18 Friday, May 01, 2015 © by Ronald Keith Bolender18 Herbert Spencer “...Spencer had made the connection between biology and sociology.” (Turner 1998:80) This is a profound statement. A large segment of sociological thought is closely aligned with biology--especially in ecological themes.

19 Friday, May 01, 2015 © by Ronald Keith Bolender19 Herbert Spencer Comte had allied sociology with biology, arguing that in the hierarchy of the sciences, sociology would emerge from biology and become the “queen science.”

20 Friday, May 01, 2015 © by Ronald Keith Bolender20 Herbert Spencer superorganic But Spencer did more than make superficial analogies between biological and social bodies, he proclaimed that sociology was to be the study of superorganic organisms--that is, relations among living organisms--and he included more than human organisms in this definitions. (Turner 1998:80)

21 Friday, May 01, 2015 © by Ronald Keith Bolender21 Herbert Spencer Survival Similarities in Social and Biological Systems zProduction of life-sustaining substances zReproduction of system parts zRegulation and control of actions by system parts zDistribution of information and materials among system units (Turner 1998:80)

22 Friday, May 01, 2015 © by Ronald Keith Bolender22 Herbert Spencer The sociological concept of progress was elevated by Spencer. The evolution of society involves increasing complexity of social structure and associate culture symbols, and this complexity increases the capacity of the human species to adapt and survive in its environment. (Turner 1998:81)

23 Friday, May 01, 2015 © by Ronald Keith Bolender23 Herbert Spencer Evolution, that is, “a change from a state of relatively indefinite, incoherent, homogeneity to at state of relatively definite, coherent, heterogeneity,” was to Spencer that universal process, which explains “...those latest changes which we trace in society and the products of social life.” (Coser 1977:89)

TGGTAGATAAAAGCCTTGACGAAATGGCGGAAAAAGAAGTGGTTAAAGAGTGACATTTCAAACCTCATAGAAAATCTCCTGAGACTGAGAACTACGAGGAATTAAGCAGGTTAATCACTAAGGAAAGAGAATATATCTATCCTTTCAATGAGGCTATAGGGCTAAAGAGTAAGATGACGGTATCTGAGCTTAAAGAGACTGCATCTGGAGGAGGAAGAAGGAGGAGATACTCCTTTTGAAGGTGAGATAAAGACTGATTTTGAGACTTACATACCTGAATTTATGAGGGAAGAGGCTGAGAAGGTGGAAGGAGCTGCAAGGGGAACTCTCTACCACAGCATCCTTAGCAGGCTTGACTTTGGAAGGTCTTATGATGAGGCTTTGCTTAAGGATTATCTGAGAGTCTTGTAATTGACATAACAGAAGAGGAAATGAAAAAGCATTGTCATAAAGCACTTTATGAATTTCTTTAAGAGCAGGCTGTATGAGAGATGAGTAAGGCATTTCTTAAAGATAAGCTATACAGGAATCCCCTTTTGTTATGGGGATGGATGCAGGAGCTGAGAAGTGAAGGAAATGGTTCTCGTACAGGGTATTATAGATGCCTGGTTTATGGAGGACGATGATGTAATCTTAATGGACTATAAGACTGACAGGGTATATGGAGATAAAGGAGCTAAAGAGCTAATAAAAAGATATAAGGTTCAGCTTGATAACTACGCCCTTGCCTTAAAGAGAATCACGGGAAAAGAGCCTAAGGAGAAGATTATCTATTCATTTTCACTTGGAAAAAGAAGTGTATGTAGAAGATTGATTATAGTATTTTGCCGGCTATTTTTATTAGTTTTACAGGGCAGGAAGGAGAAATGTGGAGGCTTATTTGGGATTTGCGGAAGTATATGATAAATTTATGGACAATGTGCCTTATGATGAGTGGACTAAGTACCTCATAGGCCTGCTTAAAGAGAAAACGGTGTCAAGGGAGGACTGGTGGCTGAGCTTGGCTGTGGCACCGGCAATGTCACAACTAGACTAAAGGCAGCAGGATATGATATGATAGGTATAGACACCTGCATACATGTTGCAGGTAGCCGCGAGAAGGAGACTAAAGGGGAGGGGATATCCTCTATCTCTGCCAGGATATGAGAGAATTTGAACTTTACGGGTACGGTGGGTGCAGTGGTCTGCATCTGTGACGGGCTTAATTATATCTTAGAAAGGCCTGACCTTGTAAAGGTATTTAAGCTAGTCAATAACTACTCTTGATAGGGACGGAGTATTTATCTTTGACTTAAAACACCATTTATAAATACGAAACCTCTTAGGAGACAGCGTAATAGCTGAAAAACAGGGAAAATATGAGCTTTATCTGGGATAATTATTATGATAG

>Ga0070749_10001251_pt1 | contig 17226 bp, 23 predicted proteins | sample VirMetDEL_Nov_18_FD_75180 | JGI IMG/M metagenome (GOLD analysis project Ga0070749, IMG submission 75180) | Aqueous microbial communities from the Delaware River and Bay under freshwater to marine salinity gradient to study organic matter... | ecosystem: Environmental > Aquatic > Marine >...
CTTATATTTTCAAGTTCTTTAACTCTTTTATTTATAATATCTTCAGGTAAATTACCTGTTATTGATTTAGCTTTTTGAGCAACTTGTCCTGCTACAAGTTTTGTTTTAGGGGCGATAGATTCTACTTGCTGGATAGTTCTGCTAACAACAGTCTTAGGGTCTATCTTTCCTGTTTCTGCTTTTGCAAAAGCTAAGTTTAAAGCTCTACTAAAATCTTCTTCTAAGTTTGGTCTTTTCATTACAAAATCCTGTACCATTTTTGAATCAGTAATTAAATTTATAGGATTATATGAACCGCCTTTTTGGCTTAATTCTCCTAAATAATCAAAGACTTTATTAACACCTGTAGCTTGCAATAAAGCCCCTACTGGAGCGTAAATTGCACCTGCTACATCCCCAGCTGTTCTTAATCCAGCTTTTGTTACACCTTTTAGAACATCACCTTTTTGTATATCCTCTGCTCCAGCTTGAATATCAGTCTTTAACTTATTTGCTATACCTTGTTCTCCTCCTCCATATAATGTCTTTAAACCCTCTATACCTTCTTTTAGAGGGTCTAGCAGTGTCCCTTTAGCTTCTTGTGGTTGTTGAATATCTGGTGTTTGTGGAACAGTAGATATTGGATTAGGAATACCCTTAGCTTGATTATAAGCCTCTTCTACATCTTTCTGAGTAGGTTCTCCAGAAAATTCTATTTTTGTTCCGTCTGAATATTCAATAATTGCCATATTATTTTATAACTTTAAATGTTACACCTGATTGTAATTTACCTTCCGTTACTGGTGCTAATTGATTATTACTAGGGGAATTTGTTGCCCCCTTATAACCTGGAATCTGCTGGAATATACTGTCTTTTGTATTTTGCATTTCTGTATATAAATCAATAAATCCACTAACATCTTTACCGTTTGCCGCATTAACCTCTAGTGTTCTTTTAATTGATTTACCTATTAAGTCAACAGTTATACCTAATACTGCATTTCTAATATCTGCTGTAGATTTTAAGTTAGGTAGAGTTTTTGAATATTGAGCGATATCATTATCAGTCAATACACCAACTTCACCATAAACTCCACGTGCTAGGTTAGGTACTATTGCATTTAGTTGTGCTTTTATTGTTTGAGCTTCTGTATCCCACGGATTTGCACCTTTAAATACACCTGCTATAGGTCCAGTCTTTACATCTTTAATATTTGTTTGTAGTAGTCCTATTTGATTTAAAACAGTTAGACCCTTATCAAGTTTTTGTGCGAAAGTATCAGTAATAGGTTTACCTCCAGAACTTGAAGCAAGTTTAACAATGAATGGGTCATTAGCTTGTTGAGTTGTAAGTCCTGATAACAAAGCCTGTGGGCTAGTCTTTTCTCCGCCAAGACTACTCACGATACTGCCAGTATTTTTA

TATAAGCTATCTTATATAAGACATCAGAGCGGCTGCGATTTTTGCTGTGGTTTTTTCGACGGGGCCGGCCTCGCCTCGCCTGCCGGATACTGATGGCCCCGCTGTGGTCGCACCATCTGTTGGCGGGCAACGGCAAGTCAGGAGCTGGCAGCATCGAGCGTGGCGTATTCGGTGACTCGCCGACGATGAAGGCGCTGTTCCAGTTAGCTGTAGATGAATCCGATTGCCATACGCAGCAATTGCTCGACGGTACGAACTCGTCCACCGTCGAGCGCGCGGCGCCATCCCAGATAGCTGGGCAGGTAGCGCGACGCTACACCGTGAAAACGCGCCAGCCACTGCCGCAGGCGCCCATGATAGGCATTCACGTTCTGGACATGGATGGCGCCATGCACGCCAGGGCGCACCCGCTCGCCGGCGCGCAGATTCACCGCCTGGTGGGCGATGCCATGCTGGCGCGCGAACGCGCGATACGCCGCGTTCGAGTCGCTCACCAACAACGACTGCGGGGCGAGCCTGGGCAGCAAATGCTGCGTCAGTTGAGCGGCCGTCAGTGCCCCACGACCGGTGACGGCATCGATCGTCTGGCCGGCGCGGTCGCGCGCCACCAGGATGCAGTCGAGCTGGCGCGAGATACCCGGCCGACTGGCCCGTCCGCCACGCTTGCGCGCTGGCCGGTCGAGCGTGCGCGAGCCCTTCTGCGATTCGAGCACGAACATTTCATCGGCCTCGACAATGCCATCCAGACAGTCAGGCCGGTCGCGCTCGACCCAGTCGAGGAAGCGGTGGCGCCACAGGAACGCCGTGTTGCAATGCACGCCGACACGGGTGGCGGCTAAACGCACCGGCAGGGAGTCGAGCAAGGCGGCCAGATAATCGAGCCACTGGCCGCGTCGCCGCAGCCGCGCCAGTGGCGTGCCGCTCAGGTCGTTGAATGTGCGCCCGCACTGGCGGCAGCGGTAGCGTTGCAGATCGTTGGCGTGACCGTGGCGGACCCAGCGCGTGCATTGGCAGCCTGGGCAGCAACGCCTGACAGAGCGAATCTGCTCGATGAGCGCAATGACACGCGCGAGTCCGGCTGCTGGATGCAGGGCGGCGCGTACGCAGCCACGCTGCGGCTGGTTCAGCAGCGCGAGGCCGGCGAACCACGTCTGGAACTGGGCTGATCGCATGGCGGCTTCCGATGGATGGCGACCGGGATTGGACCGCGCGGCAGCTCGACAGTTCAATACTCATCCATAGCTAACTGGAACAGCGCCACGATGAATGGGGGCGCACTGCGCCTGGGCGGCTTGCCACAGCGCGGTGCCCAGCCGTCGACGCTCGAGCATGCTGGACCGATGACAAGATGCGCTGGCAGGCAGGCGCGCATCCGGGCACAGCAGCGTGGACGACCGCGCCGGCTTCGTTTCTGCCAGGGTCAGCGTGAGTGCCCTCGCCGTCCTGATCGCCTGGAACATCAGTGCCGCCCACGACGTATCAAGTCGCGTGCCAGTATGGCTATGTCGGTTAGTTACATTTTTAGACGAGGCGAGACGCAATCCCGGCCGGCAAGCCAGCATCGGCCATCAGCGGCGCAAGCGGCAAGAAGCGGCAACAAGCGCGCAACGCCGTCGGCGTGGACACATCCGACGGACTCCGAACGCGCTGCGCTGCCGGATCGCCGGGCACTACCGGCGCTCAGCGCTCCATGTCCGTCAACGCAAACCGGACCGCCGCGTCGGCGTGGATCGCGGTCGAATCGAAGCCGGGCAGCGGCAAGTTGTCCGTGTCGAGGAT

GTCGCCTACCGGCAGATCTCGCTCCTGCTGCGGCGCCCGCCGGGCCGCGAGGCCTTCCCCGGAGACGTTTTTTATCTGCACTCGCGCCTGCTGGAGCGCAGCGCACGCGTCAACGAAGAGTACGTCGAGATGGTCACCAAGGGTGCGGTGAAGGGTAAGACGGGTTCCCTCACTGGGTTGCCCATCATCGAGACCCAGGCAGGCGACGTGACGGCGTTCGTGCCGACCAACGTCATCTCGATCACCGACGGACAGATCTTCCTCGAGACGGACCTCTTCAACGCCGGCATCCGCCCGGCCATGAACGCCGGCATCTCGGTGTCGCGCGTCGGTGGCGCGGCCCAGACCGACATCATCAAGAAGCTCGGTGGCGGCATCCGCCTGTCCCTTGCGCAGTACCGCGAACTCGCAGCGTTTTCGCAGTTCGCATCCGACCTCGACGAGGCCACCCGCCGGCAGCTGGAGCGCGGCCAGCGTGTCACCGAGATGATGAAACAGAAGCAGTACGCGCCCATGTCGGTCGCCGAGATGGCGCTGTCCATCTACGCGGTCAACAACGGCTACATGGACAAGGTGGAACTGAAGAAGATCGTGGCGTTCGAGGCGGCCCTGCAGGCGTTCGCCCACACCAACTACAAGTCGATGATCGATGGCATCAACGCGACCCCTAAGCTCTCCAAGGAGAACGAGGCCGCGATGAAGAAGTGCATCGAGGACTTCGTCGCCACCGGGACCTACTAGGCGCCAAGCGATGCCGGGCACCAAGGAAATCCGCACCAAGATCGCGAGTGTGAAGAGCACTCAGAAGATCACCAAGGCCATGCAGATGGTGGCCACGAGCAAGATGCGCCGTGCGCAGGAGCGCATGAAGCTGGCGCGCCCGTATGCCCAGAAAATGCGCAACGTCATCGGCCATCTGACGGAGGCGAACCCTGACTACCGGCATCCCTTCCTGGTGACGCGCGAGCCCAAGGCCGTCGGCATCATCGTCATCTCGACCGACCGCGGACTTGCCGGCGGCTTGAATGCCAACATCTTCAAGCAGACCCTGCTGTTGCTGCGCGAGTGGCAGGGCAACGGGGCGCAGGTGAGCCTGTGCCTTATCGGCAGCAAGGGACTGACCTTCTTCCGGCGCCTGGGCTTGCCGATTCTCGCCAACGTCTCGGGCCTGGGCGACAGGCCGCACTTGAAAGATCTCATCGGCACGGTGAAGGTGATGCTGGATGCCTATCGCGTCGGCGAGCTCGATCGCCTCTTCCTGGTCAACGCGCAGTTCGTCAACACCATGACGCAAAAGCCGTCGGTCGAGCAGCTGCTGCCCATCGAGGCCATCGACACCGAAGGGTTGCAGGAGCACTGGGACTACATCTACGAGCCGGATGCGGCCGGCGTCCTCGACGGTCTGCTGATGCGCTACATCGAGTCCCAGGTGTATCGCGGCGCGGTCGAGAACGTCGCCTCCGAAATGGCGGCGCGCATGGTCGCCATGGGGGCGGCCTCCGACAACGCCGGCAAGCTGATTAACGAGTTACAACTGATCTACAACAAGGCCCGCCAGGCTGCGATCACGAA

24 Friday, May 01, 2015 © by Ronald Keith Bolender24 Herbert Spencer Spencer argued, that the evolution of human societies, far from being different from other evolutionary phenomena, is but a special case of a universally applicable natural law. Sociology can become a science only when it is based on the idea of belief in a social order not conforming to natural law, survives.” (Coser 1977:90)

25 Friday, May 01, 2015 © by Ronald Keith Bolender25 Herbert Spencer Spencer’s most fruitful use of organic analogies was his notion that with evolutionary growth come changes in any units structure and functions, that increases in size bring in their wake increases in differentiation. (Coser 1977:90)

26 Friday, May 01, 2015 © by Ronald Keith Bolender26 Herbert Spencer Evolution-- Unilinear or Multilinear?

27 Friday, May 01, 2015 © by Ronald Keith Bolender27 Herbert Spencer zThe earlier Spencer indicated a unilinear model of evolution--a straightforward progressive march. zThe mature Spencer indicated that “regression” was possible (influenced by what he saw in England toward the end of the 19th century). (Coser 1977:96-97)

28 Friday, May 01, 2015 © by Ronald Keith Bolender28 Herbert Spencer Social progress is not linear but divergent and re-divergent... (Spencer 1897:725) It was always Spencer’s view that the true symbol of development was not a chain, but a tree. (Peel 1974:198)

29 Friday, May 01, 2015 © by Ronald Keith Bolender29 Herbert Spencer Wave Theory Illustrated by Toffler in The Third Wave (Toffler 1980) Toffler is really a conflict theorist, but one can see traces of “evolutionary” ideas within his work.